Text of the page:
Billy Johnson (American football)
||This biographical article needs additional citations for verification. (August 2014)|
|No. 81, 84, 88|
|Position:||Wide receiver, Return specialist|
|Date of birth:||January 27, 1952|
|Place of birth:||Boothwyn, Pennsylvania|
|Height:||5 ft 9 in (1.75 m)|
|Weight:||170 lb (77 kg)|
|High school:||Chichester High School|
|NFL draft:||1974 / Round: 15 / Pick: 365|
|Career highlights and awards|
Career NFL statistics as of 1988
|Punt Return Yards:||3,317|
|Kickoff Return Yards:||2,941|
|Stats at pro-football-reference.com|
William Arthur Johnson, better known as Billy "White Shoes" Johnson, (born January 27, 1952 in Boothwyn, Pennsylvania), is a former American football player in the National Football League from 1974 through 1988. He is known for being one of the first players to display elaborate celebrations in the end zone.
Johnson earned his famous nickname as a high schooler at Chichester High School in Boothwyn, Pennsylvania, where he dyed his shoes as part of a dare. Ever since then, he has been referred to by his nickname. He was a very fast athlete, but his 5'9" size turned off prominent universities from recruiting him. Billy ended up going to Widener College in Pennsylvania, a small Division III school, where he was a member of Alpha Sigma Phi Fraternity. While there, he had a highly successful career, but was barely noticed by professional scouts. He was eventually discovered by the Houston Oilers, who drafted him in the fifteenth round of the 1974 NFL Draft.
Johnson made the squad as a kickoff returner, with his speed and quickness becoming an occasional part of the offense. As a rookie, he began celebrating touchdowns with a dance known as the "Funky Chicken", a dance based on a song from soul singer Rufus Thomas. It was one of the first touchdown celebrations in league history. He later developed a new dance called the "Six Shooter". The dances, along with his footwear, made Johnson popular among Oilers fans.
As a kick returner, Johnson returned five punts for touchdowns, along with two kickoffs, in his first four years with the Oilers, and added 12 more touchdowns on offense. He was selected to the Pro Bowl as a kick returner in 1975, and was named MVP of the game, during which he returned a punt 90 yards for a touchdown. He made another Pro Bowl appearance in 1977. In 1978, he suffered a knee injury that caused him to miss most of the next two seasons and lingered with him for the rest of his career. When he returned in 1980, he was no longer the kick returner, serving only as a backup wide receiver.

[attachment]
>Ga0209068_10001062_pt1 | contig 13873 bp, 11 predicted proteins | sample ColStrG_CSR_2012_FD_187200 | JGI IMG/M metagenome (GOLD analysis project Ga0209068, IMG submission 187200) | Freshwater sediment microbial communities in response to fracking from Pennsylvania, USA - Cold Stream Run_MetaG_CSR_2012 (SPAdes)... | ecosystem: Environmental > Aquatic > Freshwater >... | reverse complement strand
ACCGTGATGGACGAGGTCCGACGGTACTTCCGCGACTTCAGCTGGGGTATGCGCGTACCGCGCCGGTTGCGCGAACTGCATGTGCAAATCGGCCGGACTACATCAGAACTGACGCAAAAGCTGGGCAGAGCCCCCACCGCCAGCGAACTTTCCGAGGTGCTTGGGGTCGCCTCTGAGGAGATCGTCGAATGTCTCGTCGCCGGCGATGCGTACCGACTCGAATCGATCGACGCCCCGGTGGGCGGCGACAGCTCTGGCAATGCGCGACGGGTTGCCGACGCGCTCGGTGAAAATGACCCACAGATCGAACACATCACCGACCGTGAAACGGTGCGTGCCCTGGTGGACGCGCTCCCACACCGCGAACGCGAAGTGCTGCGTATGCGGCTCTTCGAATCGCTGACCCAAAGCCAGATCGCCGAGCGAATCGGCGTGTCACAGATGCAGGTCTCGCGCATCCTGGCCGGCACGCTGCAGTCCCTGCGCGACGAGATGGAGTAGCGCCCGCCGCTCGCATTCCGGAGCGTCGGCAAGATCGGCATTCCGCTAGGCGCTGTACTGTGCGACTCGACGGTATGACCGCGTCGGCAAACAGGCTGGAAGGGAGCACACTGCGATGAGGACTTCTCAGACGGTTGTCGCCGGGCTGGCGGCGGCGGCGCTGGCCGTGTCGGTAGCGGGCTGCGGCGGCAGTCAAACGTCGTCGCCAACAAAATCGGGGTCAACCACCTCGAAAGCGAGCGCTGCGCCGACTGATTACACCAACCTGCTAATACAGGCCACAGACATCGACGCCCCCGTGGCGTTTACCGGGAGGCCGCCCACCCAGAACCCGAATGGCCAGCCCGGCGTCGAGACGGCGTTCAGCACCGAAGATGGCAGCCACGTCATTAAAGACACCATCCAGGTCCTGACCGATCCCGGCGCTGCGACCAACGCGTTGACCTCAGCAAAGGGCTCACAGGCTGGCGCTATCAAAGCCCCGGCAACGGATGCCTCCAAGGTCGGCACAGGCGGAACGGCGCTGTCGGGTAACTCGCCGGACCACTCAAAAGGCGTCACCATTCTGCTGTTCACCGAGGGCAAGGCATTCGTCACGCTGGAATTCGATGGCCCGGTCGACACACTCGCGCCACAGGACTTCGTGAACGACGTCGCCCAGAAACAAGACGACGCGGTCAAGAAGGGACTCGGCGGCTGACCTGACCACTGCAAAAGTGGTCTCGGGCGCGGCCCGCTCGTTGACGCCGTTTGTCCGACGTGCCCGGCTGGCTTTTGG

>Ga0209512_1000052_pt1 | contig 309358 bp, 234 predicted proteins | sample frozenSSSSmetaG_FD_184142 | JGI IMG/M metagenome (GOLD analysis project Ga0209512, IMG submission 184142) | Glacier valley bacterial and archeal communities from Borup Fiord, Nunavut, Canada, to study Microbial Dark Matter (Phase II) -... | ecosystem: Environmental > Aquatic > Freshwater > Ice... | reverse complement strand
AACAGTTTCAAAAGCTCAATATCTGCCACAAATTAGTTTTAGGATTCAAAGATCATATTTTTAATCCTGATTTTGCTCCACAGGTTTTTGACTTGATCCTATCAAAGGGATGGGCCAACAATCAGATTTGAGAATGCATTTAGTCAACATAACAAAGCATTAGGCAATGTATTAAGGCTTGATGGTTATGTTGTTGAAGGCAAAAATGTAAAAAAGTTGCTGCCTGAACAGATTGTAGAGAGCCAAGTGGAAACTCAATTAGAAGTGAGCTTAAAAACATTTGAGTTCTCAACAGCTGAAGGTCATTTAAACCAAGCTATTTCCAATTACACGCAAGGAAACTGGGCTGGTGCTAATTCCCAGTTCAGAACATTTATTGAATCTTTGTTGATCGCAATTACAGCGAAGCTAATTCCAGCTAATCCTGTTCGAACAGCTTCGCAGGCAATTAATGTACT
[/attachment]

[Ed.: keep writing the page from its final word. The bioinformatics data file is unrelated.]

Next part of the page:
CFL and the Atlanta Falcons
Johnson played the 1981 season in the Canadian Football League with the Montreal Alouettes, where he was a star on a dismal 3 win and 13 loss team; he caught 65 passes for 1060 yards and 5 TDs, and returned 59 punts for 597 yards (fellow NFL players Vince Ferragamo, James Scott and David Overstreet were team mates.) He returned to the NFL with the Atlanta Falcons in 1982. In 1983, he doubled as a full-time kick returner, where he scored his sixth career touchdown on a punt return, and starting wide receiver, leading the team in receptions. Johnson earned his third Pro Bowl berth that season. He missed most of 1984 due to injury, and was benched as a return man in 1985. However, he led the Falcons in receptions and receiving yards that season. Another injury in 1986 was the beginning of the end for Johnson, and he retired after the 1987 season, although he briefly un-retired to play one game for the Washington Redskins in 1988.
He remains the only man selected to the National Football League 75th Anniversary All-Time Team not in the Hall of Fame.
During 1978, Johnson appeared in 25 games for the Philadelphia Athletics of the American Professional Slo-Pitch softball league, hitting four home runs with a batting average of .349.
- "Billy 'White Shoes' Johnson talks about his faith" Victoria Advocate, March 29, 2010
- "Coaching Staff". Duluth High School Football. Retrieved June 7, 2014.
- NFL 2001 Record and Fact Book, Workman Publishing Co, New York,NY, ISBN 0-7611-2480-2, p.401
- Crossley, Andy. "1978-80 Philadelphia Athletics". http://www.funwhileitlasted.net. Retrieved 1 July 2014.